A marketing, PR, design or development agency
If you’re employing the services of an agency to help push your message, they should have access to copywriting talent themselves, either in-house or freelance. For them, the calculation as to whether it’s worth employing full-time staff is often simpler because they might have several clients who require copy and will therefore be able to justify permanent resources.
The importance of being immersed
You’d hope that an externally sourced professional copywriter would have the ability to string words together into a compelling sentence. But having an intimate understanding of the subject they’re writing about is vital if the copy is to be credible. That’s why it’s always best to provide them with some sort of immersion – that is, letting them fully absorb your story from its original source.
To immerse the writer will require devoting some time to educating them on your business, its sector and its ethos. There’s probably no better way of doing this than to invite them into your premises and spending some time with you. Let them ask questions and learn about you. Let them try out your products and see how you deal with clients; and show them how you’re different from your rivals. It doesn’t matter if they’re freelance or working for an agency – this period of immersion is vital, and although it might cost you a few hours’ worth of the writer’s time, it’ll pay dividends over the long term.
Not everyone can write
It’s great to encourage all parties at your company to contribute knowledge, insight and, yes, content to your marketing effort. But you will definitely need someone with a writer’s eye to make sure your output meets the quality criteria your customers would expect of you. And you need to have a relationship that allows them to tell you – nicely, of course – when something you’ve written stinks.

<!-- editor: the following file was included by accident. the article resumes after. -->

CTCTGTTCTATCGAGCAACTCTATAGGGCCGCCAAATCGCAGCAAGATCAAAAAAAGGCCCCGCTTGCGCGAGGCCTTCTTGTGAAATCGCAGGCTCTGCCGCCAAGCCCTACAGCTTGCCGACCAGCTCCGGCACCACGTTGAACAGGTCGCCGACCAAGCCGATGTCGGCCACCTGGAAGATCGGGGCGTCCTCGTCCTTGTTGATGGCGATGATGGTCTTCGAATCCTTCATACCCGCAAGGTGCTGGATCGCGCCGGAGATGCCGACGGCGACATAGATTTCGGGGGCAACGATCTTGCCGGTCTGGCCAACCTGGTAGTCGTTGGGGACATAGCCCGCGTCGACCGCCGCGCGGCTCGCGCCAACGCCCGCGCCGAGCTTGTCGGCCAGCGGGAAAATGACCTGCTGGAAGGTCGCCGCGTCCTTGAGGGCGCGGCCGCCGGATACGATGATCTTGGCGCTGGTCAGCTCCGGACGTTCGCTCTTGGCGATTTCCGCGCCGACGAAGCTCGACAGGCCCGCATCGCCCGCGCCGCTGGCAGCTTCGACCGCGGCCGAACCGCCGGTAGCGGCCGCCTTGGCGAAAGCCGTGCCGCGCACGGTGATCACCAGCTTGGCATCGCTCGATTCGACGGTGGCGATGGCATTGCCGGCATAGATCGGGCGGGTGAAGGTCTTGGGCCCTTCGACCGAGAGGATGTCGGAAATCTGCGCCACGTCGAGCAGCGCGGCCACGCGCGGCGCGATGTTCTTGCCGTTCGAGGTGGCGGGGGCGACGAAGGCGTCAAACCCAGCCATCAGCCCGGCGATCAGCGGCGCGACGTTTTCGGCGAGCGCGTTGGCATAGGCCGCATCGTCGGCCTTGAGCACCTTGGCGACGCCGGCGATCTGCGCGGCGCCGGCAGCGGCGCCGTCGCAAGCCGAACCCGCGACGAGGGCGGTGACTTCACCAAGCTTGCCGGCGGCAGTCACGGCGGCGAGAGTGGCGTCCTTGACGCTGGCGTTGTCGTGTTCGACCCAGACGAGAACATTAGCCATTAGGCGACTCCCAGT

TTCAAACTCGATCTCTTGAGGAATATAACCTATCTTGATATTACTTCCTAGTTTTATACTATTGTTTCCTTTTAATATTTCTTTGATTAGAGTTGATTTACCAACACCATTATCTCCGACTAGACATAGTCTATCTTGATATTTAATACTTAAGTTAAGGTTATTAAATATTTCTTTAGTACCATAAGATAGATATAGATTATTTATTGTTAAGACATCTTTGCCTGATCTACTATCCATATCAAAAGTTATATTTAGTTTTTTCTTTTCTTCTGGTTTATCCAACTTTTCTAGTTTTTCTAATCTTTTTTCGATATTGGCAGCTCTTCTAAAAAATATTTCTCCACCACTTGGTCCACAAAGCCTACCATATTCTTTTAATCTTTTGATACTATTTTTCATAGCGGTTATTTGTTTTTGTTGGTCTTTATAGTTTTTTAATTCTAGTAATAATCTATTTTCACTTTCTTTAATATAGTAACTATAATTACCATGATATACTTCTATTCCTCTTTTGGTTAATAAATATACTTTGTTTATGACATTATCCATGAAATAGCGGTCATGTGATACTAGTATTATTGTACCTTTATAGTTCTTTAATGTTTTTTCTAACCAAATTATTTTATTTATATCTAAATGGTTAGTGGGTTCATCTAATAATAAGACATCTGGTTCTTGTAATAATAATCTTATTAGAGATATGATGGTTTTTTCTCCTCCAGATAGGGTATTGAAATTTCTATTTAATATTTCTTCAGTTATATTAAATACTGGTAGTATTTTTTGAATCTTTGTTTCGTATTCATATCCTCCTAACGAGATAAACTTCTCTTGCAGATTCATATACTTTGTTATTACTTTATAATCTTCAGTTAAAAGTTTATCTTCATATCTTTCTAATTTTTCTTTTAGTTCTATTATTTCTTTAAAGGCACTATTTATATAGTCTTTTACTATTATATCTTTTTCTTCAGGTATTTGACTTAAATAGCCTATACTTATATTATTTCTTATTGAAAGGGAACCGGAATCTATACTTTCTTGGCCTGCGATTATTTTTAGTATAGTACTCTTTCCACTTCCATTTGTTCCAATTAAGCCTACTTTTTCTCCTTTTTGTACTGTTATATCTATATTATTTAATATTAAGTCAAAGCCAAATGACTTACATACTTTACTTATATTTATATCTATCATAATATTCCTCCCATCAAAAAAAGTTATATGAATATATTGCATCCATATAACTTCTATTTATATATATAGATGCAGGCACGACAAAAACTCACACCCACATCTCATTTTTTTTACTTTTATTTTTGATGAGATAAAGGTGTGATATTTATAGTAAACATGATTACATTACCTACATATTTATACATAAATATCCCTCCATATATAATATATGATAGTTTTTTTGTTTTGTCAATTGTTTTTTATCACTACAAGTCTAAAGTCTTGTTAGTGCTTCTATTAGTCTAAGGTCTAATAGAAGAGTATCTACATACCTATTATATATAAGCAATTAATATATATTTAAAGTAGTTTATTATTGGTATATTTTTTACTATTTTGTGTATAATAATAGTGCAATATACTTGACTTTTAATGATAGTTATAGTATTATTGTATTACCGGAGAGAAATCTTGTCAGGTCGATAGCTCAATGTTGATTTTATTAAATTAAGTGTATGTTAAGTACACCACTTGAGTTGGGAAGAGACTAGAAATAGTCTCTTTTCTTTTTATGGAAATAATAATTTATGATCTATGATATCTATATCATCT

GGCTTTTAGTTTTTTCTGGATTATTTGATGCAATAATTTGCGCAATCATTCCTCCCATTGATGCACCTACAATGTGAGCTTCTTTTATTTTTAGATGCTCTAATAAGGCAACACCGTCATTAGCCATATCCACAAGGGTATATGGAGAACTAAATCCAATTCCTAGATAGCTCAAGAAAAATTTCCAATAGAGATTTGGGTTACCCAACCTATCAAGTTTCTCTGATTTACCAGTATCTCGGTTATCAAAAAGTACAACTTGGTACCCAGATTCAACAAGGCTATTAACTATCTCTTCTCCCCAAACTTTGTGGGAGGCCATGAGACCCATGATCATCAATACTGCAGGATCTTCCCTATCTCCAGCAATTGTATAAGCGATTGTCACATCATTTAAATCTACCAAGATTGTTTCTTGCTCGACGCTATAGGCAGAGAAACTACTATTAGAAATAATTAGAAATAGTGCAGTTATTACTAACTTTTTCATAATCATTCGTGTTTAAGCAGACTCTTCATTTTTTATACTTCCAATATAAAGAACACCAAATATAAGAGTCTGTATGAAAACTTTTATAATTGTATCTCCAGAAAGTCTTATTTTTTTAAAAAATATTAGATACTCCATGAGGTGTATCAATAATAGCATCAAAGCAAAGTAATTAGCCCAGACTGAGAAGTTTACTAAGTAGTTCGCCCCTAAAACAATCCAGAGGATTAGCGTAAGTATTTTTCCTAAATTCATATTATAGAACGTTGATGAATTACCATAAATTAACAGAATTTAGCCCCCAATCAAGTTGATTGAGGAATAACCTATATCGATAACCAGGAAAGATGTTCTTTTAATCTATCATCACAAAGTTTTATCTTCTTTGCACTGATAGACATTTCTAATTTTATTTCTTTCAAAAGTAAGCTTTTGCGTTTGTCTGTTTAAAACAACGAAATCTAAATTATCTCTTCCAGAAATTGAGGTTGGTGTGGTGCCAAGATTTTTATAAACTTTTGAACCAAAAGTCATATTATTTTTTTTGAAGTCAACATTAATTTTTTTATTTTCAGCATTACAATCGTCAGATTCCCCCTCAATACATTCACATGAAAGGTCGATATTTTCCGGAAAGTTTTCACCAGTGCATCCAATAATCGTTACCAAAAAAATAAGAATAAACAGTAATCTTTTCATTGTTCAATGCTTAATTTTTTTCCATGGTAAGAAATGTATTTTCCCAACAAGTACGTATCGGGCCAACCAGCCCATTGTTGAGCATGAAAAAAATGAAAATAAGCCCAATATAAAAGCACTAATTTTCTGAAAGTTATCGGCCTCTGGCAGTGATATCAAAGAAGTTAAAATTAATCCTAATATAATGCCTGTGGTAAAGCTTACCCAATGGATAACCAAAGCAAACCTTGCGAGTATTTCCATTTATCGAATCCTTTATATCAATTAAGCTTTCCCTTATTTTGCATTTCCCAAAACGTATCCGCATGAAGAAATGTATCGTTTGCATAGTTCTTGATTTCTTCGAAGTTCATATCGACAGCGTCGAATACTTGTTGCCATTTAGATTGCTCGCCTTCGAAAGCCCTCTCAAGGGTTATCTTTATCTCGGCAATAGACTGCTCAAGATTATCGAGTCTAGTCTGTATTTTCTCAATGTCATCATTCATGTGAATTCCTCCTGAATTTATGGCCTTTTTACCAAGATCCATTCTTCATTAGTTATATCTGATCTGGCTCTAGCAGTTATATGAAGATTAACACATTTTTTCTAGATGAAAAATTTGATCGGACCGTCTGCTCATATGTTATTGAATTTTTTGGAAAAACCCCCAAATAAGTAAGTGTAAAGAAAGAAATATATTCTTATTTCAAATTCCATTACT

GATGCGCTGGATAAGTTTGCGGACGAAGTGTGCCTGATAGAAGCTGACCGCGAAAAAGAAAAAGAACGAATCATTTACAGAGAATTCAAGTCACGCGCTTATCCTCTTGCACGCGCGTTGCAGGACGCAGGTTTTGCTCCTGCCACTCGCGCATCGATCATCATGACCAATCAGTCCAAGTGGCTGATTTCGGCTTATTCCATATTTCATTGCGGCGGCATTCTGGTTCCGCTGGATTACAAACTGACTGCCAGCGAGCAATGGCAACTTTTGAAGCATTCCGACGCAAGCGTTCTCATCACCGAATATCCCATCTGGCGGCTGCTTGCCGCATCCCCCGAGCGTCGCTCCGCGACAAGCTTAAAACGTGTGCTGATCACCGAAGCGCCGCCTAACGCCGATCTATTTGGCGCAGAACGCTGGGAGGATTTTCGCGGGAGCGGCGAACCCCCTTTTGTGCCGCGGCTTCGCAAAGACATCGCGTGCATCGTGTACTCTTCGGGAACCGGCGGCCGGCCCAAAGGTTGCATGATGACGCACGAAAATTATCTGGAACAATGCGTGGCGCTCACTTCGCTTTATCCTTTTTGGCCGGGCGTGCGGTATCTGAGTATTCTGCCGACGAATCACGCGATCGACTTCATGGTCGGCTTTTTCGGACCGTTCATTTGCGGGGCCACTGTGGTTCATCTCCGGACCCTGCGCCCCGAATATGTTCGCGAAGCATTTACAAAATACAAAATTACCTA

Companies’ employees’ attempts at literature and humour will often fall flat without developing a sturdy habit of self-criticism. Professional writers regularly realise what they’ve just written is dreadful and delete it instantly; they self-edit ruthlessly and (generally) don’t mind other people editing their work. Inexperienced writers, on the other hand, tend to labour over every sentence, pepper their prose with cliché and deviation and feel precious about their output – and get hurt when doubt is cast upon it (which can result in colleagues withholding such feedback).
Finding the optimum blend
The above scenarios have their pros and cons, but in the real world you’ll probably find that the best solution to getting your content out there is a blend of two or more, even changing from job to job. By all means get your experts to write relevant pieces, but make sure they’re looked over by an editor, proofreader or marketing expert to give them polish and maximum marketing potential.
You might have an enthusiastic blogger under your roof who’s great at capturing the spirit of your company and coming up with new angles. But you can still bring an agency in to do your larger content marketing executions.
We find that by far the best results come when we, the marketing agency, and the client collaborate and share the task of idea generation and content creation and planning. No matter how much we immerse ourselves in a client’s work, we’ll never reach the levels of expertise they get from their everyday, hands-on experience in their fields.
As with any business activity, avoid getting set in your ways and be prepared to be flexible with your content. Recognise that some people can write words and others have expertise in your industry. Discovering a good mix of skills that works best for you isn’t compromise – it’s optimisation.